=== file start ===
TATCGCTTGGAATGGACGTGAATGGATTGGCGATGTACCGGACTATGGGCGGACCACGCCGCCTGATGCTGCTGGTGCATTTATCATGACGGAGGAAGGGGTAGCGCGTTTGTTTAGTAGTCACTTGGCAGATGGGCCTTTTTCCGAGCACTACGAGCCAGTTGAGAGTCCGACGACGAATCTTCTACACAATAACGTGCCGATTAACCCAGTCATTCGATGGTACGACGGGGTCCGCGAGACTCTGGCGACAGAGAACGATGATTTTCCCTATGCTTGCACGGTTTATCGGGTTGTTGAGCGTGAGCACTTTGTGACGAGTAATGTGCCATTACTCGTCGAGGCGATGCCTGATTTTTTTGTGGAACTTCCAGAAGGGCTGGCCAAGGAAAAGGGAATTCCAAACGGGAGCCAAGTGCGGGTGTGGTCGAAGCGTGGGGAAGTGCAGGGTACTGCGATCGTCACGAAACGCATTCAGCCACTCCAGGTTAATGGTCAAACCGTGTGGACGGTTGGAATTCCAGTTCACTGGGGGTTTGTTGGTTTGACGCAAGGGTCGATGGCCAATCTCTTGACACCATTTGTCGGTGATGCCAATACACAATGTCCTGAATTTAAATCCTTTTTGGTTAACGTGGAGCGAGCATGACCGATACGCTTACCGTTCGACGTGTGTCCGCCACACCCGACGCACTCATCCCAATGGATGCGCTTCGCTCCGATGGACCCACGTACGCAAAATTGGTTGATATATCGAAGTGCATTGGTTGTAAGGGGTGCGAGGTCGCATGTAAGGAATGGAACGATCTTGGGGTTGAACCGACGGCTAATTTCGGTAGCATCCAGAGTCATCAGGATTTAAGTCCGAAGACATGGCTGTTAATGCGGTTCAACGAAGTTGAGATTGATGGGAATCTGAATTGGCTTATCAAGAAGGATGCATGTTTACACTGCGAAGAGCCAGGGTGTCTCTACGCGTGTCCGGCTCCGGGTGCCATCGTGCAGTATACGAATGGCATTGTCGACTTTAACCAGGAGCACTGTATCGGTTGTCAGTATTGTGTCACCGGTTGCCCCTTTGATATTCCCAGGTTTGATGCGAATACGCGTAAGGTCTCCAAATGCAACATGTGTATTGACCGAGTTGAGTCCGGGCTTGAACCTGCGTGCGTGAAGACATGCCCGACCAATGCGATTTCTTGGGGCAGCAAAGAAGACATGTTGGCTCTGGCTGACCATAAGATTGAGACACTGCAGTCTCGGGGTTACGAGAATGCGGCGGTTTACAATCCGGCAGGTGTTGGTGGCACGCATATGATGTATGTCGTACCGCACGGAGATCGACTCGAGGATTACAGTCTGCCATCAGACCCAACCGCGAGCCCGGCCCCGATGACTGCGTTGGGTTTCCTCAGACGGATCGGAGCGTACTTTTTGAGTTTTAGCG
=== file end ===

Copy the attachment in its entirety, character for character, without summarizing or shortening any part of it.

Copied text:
TATCGCTTGGAATGGACGTGAATGGATTGGCGATGTACCGGACTATGGGCGGACCACGCCGCCTGATGCTGCTGGTGCATTTATCATGACGGAGGAAGGGGTAGCGCGTTTGTTTAGTAGTCACTTGGCAGATGGGCCTTTTTCCGAGCACTACGAGCCAGTTGAGAGTCCGACGACGAATCTTCTACACAATAACGTGCCGATTAACCCAGTCATTCGATGGTACGACGGGGTCCGCGAGACTCTGGCGACAGAGAACGATGATTTTCCCTATGCTTGCACGGTTTATCGGGTTGTTGAGCGTGAGCACTTTGTGACGAGTAATGTGCCATTACTCGTCGAGGCGATGCCTGATTTTTTTGTGGAACTTCCAGAAGGGCTGGCCAAGGAAAAGGGAATTCCAAACGGGAGCCAAGTGCGGGTGTGGTCGAAGCGTGGGGAAGTGCAGGGTACTGCGATCGTCACGAAACGCATTCAGCCACTCCAGGTTAATGGTCAAACCGTGTGGACGGTTGGAATTCCAGTTCACTGGGGGTTTGTTGGTTTGACGCAAGGGTCGATGGCCAATCTCTTGACACCATTTGTCGGTGATGCCAATACACAATGTCCTGAATTTAAATCCTTTTTGGTTAACGTGGAGCGAGCATGACCGATACGCTTACCGTTCGACGTGTGTCCGCCACACCCGACGCACTCATCCCAATGGATGCGCTTCGCTCCGATGGACCCACGTACGCAAAATTGGTTGATATATCGAAGTGCATTGGTTGTAAGGGGTGCGAGGTCGCATGTAAGGAATGGAACGATCTTGGGGTTGAACCGACGGCTAATTTCGGTAGCATCCAGAGTCATCAGGATTTAAGTCCGAAGACATGGCTGTTAATGCGGTTCAACGAAGTTGAGATTGATGGGAATCTGAATTGGCTTATCAAGAAGGATGCATGTTTACACTGCGAAGAGCCAGGGTGTCTCTACGCGTGTCCGGCTCCGGGTGCCATCGTGCAGTATACGAATGGCATTGTCGACTTTAACCAGGAGCACTGTATCGGTTGTCAGTATTGTGTCACCGGTTGCCCCTTTGATATTCCCAGGTTTGATGCGAATACGCGTAAGGTCTCCAAATGCAACATGTGTATTGACCGAGTTGAGTCCGGGCTTGAACCTGCGTGCGTGAAGACATGCCCGACCAATGCGATTTCTTGGGGCAGCAAAGAAGACATGTTGGCTCTGGCTGACCATAAGATTGAGACACTGCAGTCTCGGGGTTACGAGAATGCGGCGGTTTACAATCCGGCAGGTGTTGGTGGCACGCATATGATGTATGTCGTACCGCACGGAGATCGACTCGAGGATTACAGTCTGCCATCAGACCCAACCGCGAGCCCGGCCCCGATGACTGCGTTGGGTTTCCTCAGACGGATCGGAGCGTACTTTTTGAGTTTTAGCG